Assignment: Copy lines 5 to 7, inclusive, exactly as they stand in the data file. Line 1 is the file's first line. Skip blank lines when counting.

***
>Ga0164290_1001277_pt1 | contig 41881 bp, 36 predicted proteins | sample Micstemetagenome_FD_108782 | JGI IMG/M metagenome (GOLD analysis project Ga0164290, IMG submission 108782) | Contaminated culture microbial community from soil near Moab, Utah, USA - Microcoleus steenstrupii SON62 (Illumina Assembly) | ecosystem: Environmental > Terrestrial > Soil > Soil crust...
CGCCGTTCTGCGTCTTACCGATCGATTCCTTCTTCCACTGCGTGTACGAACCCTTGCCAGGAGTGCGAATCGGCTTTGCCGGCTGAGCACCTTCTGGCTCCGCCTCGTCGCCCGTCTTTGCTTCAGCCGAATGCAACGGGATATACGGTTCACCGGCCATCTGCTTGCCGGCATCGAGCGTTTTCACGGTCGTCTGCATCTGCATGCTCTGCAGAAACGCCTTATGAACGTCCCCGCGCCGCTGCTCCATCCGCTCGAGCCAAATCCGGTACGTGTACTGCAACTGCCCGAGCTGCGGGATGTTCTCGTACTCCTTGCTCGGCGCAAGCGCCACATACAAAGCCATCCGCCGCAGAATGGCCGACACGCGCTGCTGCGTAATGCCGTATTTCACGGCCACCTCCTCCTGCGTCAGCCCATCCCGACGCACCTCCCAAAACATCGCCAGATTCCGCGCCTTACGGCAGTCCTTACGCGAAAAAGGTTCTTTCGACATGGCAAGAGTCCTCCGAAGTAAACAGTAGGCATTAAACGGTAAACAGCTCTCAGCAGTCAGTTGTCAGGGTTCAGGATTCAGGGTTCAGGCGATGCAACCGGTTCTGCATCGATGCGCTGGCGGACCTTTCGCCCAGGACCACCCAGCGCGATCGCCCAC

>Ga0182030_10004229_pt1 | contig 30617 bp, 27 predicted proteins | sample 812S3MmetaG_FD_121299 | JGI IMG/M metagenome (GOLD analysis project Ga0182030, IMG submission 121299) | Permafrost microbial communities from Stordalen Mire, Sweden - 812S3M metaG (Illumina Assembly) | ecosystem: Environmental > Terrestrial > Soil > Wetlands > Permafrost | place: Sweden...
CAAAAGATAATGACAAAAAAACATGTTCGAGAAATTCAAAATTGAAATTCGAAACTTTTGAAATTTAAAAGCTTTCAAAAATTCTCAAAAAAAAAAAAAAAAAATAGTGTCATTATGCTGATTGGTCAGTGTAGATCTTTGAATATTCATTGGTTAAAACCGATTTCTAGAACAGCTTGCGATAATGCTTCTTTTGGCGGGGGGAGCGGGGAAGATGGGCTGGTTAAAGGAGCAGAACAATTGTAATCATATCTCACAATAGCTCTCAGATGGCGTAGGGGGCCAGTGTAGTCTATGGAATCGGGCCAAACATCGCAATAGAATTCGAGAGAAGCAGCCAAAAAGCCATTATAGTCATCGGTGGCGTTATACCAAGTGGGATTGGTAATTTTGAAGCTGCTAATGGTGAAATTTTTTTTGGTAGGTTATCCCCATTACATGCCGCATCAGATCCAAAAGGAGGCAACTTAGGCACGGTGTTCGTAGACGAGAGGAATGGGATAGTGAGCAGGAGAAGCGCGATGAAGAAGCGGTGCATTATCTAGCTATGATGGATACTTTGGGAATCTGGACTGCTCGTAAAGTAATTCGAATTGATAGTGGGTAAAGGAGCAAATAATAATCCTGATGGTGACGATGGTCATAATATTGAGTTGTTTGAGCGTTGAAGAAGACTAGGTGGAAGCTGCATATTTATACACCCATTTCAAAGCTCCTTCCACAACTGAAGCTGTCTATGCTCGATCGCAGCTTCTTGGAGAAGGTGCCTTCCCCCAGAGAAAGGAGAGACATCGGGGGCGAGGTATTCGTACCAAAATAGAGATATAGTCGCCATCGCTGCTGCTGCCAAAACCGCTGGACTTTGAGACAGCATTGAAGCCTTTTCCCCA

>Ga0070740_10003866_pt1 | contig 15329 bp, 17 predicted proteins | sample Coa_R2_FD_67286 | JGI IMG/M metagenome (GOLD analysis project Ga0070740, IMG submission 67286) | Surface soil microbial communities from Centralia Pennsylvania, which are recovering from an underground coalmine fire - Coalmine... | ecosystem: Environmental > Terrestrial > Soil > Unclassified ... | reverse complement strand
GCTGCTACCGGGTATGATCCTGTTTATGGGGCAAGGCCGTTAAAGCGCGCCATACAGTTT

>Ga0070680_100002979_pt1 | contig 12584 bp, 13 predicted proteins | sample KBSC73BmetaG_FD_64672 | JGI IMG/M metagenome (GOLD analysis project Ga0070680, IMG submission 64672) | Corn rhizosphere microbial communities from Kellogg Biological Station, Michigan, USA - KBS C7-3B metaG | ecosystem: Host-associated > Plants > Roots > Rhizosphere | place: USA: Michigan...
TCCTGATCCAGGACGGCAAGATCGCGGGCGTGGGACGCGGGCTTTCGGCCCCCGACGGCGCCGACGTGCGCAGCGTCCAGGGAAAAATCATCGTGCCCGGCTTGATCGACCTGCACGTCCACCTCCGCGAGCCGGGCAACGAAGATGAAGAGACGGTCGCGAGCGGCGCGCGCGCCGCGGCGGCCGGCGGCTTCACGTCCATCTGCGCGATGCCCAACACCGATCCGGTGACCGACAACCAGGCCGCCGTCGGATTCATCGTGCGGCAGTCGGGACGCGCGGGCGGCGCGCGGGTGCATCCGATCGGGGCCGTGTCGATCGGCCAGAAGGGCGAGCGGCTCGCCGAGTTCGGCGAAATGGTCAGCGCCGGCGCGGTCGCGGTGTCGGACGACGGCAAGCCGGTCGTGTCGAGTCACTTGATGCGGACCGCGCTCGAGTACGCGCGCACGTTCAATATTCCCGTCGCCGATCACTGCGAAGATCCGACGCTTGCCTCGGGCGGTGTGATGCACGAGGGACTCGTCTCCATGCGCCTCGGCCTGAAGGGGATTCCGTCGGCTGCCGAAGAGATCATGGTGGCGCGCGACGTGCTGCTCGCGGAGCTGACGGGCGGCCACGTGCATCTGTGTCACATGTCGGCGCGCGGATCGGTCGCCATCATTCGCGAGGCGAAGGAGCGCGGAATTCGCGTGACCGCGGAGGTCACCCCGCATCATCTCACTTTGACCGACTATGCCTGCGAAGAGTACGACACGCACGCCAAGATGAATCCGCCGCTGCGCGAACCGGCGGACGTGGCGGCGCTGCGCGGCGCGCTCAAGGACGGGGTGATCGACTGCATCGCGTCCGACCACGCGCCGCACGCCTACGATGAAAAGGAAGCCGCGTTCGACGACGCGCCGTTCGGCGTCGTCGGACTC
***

>Ga0070740_10003866_pt1 | contig 15329 bp, 17 predicted proteins | sample Coa_R2_FD_67286 | JGI IMG/M metagenome (GOLD analysis project Ga0070740, IMG submission 67286) | Surface soil microbial communities from Centralia Pennsylvania, which are recovering from an underground coalmine fire - Coalmine... | ecosystem: Environmental > Terrestrial > Soil > Unclassified ... | reverse complement strand
GCTGCTACCGGGTATGATCCTGTTTATGGGGCAAGGCCGTTAAAGCGCGCCATACAGTTT

>Ga0070680_100002979_pt1 | contig 12584 bp, 13 predicted proteins | sample KBSC73BmetaG_FD_64672 | JGI IMG/M metagenome (GOLD analysis project Ga0070680, IMG submission 64672) | Corn rhizosphere microbial communities from Kellogg Biological Station, Michigan, USA - KBS C7-3B metaG | ecosystem: Host-associated > Plants > Roots > Rhizosphere | place: USA: Michigan...